The Big Picure: Your Study. Your Vision. Your Plan for the City of Huntsville

Vision

  • The City of Huntsville has focused on “better retail” over “more retail” and has redeveloped blighted commercial centers throughout the city.
  • Major greyfield sites have been redeveloped as mixed-use centers, led by the following key sites: Madison Square Mall, Builders Square & Haysland Square.
  • Huntsville has a net reduction in net retail square footage in single-use, “strip center” formats.

About

During the latter half of the 20th century, many commercial shopping developments were built in Huntsville. Millions of square feet of retail came online in the metro area. However, new centers didn’t always bring new retail, often serving as relocation sites for existing shops and services.  Older centers that were left behind searched for new tenants and struggled to maintain their viability. Helping these centers redevelop is one of the emerging challenges of the coming years.

 

Much of the strip center development along Huntsville’s major commercial corridors is ripe for redevelopment. It is important to make room for new businesses, just as it is important to make room for new residents. Retail pruning is going to be critically important, particularly along the Memorial Parkway and University Drive corridors, in the future. This basically means that having   large quantities of low-quality space is actually worse than having less space, but of higher quality. Secondary and tertiary retail uses can overwhelm the marketplace and discourage the interest of developers and potential merchants. Developing a diversity of retail uses is important to the long-term success of Huntsville.  Encouraging the redevelopment of key aging commercial centers will allow new commercial uses to serve as catalysts for City-wide reinvestment.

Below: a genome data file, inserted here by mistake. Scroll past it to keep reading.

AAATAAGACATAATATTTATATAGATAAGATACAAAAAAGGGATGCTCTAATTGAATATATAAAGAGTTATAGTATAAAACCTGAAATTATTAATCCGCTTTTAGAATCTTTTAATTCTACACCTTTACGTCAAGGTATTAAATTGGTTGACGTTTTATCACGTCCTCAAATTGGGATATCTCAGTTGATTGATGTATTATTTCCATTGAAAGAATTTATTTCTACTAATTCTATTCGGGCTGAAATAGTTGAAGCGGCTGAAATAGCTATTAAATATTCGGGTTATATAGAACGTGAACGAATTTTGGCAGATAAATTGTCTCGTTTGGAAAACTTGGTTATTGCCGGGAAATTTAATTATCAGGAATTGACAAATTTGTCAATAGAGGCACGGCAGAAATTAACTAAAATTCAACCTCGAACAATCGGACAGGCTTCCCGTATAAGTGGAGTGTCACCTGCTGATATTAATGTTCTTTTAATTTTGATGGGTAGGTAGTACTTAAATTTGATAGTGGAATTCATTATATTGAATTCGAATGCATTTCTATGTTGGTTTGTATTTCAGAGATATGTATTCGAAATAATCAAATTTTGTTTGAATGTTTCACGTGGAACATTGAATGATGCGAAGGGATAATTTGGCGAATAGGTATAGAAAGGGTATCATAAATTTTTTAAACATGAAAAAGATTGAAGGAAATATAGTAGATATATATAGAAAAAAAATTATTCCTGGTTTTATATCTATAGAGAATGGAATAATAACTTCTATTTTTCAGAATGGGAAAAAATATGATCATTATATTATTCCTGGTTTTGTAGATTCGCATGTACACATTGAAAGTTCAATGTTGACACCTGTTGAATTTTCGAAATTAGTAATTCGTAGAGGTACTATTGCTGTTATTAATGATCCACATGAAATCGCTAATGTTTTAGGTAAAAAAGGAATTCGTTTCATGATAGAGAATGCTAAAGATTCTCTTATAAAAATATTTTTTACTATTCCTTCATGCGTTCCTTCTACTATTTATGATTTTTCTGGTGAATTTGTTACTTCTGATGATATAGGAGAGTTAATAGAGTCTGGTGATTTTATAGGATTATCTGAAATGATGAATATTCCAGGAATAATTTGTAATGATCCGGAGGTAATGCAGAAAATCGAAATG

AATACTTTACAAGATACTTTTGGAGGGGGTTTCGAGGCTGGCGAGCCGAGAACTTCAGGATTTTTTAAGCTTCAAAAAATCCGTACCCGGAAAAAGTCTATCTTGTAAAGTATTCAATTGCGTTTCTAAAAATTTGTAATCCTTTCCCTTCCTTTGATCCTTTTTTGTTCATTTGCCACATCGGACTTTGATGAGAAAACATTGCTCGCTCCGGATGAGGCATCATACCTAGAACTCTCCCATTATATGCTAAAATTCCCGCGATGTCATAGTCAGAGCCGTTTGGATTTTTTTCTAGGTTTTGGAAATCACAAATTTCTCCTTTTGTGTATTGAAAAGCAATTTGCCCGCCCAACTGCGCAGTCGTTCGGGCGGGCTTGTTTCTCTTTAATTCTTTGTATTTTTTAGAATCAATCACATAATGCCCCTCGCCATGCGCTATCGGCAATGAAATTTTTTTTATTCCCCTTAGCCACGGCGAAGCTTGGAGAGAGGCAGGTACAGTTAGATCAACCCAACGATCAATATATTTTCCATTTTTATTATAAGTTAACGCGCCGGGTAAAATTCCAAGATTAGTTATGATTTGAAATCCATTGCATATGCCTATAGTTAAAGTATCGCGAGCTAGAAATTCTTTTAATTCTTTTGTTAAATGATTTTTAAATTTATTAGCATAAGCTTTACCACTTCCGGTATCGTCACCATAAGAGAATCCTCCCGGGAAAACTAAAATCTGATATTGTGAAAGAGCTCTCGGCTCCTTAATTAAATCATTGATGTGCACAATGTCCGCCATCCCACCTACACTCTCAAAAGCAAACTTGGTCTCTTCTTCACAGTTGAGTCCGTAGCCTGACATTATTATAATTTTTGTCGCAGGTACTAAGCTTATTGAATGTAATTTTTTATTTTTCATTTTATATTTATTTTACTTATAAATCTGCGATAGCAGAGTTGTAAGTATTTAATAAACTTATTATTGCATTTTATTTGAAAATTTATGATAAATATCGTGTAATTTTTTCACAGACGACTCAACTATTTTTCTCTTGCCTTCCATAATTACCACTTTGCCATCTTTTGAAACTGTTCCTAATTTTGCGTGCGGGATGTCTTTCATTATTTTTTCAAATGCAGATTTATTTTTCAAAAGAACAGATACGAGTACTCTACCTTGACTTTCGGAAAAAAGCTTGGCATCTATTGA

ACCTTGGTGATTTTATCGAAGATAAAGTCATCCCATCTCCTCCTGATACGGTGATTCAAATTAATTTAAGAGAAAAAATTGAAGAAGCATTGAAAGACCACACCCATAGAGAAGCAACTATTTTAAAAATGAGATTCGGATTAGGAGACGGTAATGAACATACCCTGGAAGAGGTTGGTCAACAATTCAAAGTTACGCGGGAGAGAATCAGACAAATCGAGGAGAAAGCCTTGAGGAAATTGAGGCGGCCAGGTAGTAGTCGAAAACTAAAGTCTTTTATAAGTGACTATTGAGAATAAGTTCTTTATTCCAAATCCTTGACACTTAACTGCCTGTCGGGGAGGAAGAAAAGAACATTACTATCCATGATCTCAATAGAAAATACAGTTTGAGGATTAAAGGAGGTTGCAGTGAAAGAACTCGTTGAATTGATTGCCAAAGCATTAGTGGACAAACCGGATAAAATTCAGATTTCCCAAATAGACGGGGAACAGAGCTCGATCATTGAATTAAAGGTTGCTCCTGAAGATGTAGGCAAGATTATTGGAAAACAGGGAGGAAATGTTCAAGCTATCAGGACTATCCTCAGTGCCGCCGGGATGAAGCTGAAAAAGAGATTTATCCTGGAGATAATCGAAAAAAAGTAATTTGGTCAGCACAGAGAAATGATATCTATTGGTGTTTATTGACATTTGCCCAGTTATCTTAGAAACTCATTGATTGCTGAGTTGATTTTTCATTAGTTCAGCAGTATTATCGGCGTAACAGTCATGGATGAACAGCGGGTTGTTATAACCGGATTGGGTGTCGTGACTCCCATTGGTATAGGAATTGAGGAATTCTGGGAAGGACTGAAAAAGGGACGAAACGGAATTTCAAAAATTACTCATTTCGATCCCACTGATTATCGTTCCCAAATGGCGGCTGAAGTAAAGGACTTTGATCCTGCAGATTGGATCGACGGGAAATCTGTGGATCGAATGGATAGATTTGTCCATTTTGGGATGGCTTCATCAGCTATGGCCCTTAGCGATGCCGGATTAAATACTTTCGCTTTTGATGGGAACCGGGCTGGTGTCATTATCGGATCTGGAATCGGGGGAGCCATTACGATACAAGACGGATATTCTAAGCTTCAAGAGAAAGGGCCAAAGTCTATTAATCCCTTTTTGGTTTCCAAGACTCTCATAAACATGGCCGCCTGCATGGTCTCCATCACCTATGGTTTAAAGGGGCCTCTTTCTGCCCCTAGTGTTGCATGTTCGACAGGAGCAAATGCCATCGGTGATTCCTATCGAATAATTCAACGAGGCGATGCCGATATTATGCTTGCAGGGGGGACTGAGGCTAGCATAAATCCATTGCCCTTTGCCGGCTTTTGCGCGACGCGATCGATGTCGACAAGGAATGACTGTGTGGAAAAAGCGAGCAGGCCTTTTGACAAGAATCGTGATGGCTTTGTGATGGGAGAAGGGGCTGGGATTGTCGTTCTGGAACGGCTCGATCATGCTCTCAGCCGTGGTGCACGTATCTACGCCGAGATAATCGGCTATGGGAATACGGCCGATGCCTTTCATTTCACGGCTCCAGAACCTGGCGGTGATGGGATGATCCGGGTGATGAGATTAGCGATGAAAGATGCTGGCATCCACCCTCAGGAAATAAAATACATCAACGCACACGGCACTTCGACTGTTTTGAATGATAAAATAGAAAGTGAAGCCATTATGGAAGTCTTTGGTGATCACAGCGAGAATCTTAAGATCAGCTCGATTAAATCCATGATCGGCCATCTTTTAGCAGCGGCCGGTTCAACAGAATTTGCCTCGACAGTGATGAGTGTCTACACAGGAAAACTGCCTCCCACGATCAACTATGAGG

The Urban Land Institute (ULI) led the development of a process for dealing with these aging centers (sometimes called “greyfields”) and reversing the blight they can cause.  The ULI approach forms the basis of a series of policy guidelines for slowing and reversing the development of greyfield sites:

 

  • Get civic and business leaders together. Make sure there’s a shared vision for the future of the area.  Local stakeholder groups – like the North Huntsville Business Association, South Huntsville Business Association, and Grow Cove – can serve as sounding boards for making improvements to circulation and public space, and can help find partners for redevelopment efforts.
  • Understand the changing market and local demographics. Know your customers, and know what will work for redevelopment.
  • “Prune” the retail zoning, and focus redevelopment at key intersections and nodes.  Don’t try to fix everything at once; concentrate efforts on catalytic projects.
  • Tame traffic and improve connectivity. Car access is important, but the corridors should accommodate bikes and pedestrians as well.
  • Place making is important to creating a stable, lasting redevelopment. Mixing uses and improving aesthetics will make districts where people want to be.
  • Leverage capital improvements and update regulations. If private sector investment is a goal, the public sector must demonstrate commitment to improvements.